Lawyer's sinister death that still haunts Ulster

The Finucane killing is still causing controversy, writes David McKittrick
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POLICE and republicans alike could scarcely believe it: Pat McGeown had got off. A republican legend within both the IRA and Sinn Fein, it seemed certain that this time he was going to be put away for good.

In November 1988, McGeown, who has since died, faced charges of murder, grievous bodily harm and possession of firearms. These related to the deaths of two British Army corporals who drove into a republican funeral cortege in Belfast earlier that year.

McGeown, who had almost died while on hungerstrike, was also believed by the intelligence community to be a senior figure in the IRA, at one stage acting as its Belfast commander. The security forces were dismayed, and republicans delighted, when at a preliminary inquiry all charges were dismissed and he walked free from the court with his solicitor, Pat Finucane.

Four months later in February 1989 Mr Finucane, one of the best-known solicitors in Belfast, was killed in his north Belfast home by three loyalist gunmen who, in front of his family, shot him 14 times. Within hours the killing was surrounded by political controversy and calls for inquiries, controversy which has deepened over the years.

The first point of controversy arose before the killing took place. In the previous month Douglas Hogg, then a Home Office minister, caused a stir when he said in Parliament: "I have to state as a fact, but with great regret, that there are in Northern Ireland a number of solicitors who are unduly sympathetic to the cause of the IRA."

His comments were condemned at the time by Seamus Mallon, the Social Democratic and Labour Party MP, who said they could lead to an attempt on the life of a solicitor. Mr Mallon said it would be "on the minister's head and on the heads of this government if an assassin's bullet did what his words had done". This exchange was instantly recalled when Mr Finucane shot.

Although there were hundreds of solicitors in Belfast, only a handful of firms were regarded as regularly specialising in cases involving republican and loyalist suspects prosecuted under anti-terrorist legislation. Mr Finucane's company prominent was among these.

Although he defended several loyalist clients, he attracted particular attention with high-profile performances as lawyer for figures such as McGeown and hunger striker Bobby Sands. He also played a leading role at one of the highly publicised inquests into the deaths of republicans killed by police units in the "shoot-to-kill" cases later investigated by John Stalker, former deputy chief constable of Greater Manchester.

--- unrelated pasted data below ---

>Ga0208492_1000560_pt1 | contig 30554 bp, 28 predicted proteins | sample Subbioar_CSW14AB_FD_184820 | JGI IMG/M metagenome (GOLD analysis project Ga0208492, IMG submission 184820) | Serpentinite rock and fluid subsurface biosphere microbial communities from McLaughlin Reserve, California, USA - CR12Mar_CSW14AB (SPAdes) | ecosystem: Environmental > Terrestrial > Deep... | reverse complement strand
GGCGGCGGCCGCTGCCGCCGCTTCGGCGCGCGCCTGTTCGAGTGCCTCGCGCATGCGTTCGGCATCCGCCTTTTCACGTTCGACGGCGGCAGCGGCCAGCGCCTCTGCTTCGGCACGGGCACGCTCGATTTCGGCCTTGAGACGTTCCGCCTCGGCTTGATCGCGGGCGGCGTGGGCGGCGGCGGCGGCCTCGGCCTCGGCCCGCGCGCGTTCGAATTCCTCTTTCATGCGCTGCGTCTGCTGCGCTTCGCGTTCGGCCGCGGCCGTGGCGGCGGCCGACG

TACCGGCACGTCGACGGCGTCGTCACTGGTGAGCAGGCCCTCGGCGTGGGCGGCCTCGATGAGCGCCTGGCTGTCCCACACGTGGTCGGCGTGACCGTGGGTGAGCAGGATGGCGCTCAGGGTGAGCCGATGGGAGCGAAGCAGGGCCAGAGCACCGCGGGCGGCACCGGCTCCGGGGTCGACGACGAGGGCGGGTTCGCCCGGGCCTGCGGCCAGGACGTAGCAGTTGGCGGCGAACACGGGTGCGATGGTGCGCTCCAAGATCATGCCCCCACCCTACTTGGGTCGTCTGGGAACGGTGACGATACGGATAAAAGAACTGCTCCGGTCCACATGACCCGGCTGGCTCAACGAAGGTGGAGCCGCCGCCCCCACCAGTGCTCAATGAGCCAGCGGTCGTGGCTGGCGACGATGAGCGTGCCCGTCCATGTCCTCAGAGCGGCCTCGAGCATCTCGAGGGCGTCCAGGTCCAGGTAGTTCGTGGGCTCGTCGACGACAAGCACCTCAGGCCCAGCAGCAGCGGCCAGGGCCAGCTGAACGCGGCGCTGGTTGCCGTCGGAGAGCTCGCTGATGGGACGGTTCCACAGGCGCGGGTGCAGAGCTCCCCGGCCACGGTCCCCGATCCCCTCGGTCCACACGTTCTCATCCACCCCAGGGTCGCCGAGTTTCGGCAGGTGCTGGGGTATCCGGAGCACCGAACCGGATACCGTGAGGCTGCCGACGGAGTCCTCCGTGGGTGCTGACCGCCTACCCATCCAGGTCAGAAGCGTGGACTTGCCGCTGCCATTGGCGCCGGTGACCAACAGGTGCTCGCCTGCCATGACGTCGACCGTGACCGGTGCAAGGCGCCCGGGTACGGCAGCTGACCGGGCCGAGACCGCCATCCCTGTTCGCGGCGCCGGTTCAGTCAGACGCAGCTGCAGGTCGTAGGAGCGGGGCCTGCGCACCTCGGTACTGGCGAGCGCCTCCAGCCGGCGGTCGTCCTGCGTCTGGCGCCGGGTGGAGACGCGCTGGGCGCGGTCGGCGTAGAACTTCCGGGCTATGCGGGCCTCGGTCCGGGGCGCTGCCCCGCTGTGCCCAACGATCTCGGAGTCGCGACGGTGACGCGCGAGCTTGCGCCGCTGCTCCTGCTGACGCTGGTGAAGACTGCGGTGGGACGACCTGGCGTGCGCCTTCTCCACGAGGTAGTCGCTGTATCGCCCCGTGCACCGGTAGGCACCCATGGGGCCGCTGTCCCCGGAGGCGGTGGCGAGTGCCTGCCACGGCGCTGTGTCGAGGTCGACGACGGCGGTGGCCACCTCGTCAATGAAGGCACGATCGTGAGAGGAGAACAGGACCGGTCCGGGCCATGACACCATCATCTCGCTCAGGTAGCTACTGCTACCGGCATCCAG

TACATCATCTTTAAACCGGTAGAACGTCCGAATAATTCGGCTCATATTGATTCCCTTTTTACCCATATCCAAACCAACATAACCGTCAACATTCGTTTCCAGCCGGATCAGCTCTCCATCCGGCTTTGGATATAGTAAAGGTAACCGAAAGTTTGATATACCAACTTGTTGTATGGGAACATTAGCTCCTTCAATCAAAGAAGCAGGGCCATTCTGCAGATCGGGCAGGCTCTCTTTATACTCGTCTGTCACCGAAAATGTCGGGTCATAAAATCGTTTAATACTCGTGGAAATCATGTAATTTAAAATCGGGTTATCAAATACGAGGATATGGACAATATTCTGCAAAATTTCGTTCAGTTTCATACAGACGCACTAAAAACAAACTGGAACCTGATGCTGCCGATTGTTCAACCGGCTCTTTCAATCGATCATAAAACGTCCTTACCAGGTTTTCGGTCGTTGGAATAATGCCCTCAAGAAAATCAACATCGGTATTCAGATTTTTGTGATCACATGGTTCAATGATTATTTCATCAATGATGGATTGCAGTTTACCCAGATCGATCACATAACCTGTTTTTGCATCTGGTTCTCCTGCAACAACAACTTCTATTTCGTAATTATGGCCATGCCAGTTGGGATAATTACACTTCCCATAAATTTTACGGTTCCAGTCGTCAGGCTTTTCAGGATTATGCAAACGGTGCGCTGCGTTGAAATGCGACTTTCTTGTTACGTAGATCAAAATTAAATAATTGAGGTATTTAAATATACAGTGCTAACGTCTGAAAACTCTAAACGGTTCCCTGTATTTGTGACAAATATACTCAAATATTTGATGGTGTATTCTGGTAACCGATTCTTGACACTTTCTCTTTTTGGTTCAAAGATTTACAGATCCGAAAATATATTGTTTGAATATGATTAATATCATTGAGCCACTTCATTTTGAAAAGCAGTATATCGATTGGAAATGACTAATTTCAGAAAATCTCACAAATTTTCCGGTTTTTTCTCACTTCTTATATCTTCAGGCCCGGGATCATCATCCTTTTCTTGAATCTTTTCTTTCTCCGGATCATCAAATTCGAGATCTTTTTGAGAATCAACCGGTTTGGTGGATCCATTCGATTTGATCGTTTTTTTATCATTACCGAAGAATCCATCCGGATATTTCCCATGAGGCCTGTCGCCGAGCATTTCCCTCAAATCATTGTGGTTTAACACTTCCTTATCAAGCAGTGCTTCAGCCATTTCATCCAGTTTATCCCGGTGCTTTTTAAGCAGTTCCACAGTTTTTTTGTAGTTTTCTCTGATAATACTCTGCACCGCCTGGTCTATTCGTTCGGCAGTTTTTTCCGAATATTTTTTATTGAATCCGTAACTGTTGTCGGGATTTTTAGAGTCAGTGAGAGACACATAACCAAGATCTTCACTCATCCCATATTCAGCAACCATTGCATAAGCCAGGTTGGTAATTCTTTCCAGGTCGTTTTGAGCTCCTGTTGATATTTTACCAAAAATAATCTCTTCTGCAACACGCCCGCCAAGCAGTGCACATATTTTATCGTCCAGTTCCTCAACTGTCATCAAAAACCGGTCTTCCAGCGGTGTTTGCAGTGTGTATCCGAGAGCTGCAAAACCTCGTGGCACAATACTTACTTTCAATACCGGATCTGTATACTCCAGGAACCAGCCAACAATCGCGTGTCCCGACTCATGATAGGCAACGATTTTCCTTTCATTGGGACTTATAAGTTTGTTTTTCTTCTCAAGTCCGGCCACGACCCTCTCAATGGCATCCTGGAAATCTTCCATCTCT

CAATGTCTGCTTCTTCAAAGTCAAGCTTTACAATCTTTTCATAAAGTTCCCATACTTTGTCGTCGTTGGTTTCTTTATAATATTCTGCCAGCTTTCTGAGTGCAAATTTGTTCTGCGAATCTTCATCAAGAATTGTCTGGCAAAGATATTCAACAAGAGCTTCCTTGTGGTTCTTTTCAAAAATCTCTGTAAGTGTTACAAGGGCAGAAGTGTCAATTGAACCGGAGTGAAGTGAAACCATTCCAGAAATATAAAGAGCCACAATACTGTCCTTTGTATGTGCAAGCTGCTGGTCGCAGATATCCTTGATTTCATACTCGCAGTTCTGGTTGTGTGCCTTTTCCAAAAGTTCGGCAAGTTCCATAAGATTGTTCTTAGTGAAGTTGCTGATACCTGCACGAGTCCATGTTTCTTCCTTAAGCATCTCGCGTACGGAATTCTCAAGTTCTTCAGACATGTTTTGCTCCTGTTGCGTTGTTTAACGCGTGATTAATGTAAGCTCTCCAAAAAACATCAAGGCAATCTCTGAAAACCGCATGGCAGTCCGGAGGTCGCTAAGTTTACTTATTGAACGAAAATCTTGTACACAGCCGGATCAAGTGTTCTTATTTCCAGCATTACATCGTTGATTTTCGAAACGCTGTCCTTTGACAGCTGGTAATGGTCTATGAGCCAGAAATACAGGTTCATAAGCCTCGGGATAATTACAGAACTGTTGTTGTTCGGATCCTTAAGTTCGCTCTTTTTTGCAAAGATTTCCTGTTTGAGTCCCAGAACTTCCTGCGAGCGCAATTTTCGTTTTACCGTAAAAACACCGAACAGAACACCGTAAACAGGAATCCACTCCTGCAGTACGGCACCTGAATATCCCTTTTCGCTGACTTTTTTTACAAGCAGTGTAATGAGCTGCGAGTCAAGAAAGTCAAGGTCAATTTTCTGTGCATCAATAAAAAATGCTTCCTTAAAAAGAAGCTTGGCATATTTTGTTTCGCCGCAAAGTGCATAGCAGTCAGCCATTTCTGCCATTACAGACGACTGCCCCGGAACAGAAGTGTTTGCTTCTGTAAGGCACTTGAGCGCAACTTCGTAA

Mr Finucane's public identification with big IRA cases would have been enough in itself to attract loyalist attention, but after his death Ulster Defence Association sources made the claim that police had in effect encouraged them to target him.

They alleged that this took place when a number of UDA members were held at Castle- reagh interrogation centre in Belfast. Detectives told the loyalists, it is said, that three Belfast solicitors were actively involved with the IRA, describing Mr Finucane as "the big financial brain". One of the other solicitors said to have been mentioned was the late Paddy McGrory, who caused the authorities much grief at the inquests into the deaths of three IRA members shot dead by the SAS in Gibraltar.

More information on the Finucane killing emerged years later during the Nelson case, when it was revealed that Brian Nelson, a UDA "intelligence officer", had been planted within the organisation by the Army. Nelson was later jailed for 10 years for involvement in murders.

The military intelligence version of the episode was that he had overstepped the mark and instead of reporting back on loyalist violence had become drawn into it. But the allegation, which has been revived this week, is that elements in military intelligence were using Nelson to help direct the UDA towards certain targets, one of whom was possibly Pat Finucane.

Nelson was not charged in connection with the Finucane killing, but while in custody he wrote that he had informed his Army "handlers" that one of the leaders of the UDA's assassination teams had asked him to gather information on Mr Finucane. He passed on the accompanying photograph, and four days later the lawyer was killed.

The questions raised by this sequence of events have influenced successive legal missions which had examined the Finucane case. They also help explain why many observers regard the case as one of the important cases of unfinished human rights business left over from the height of the Troubles.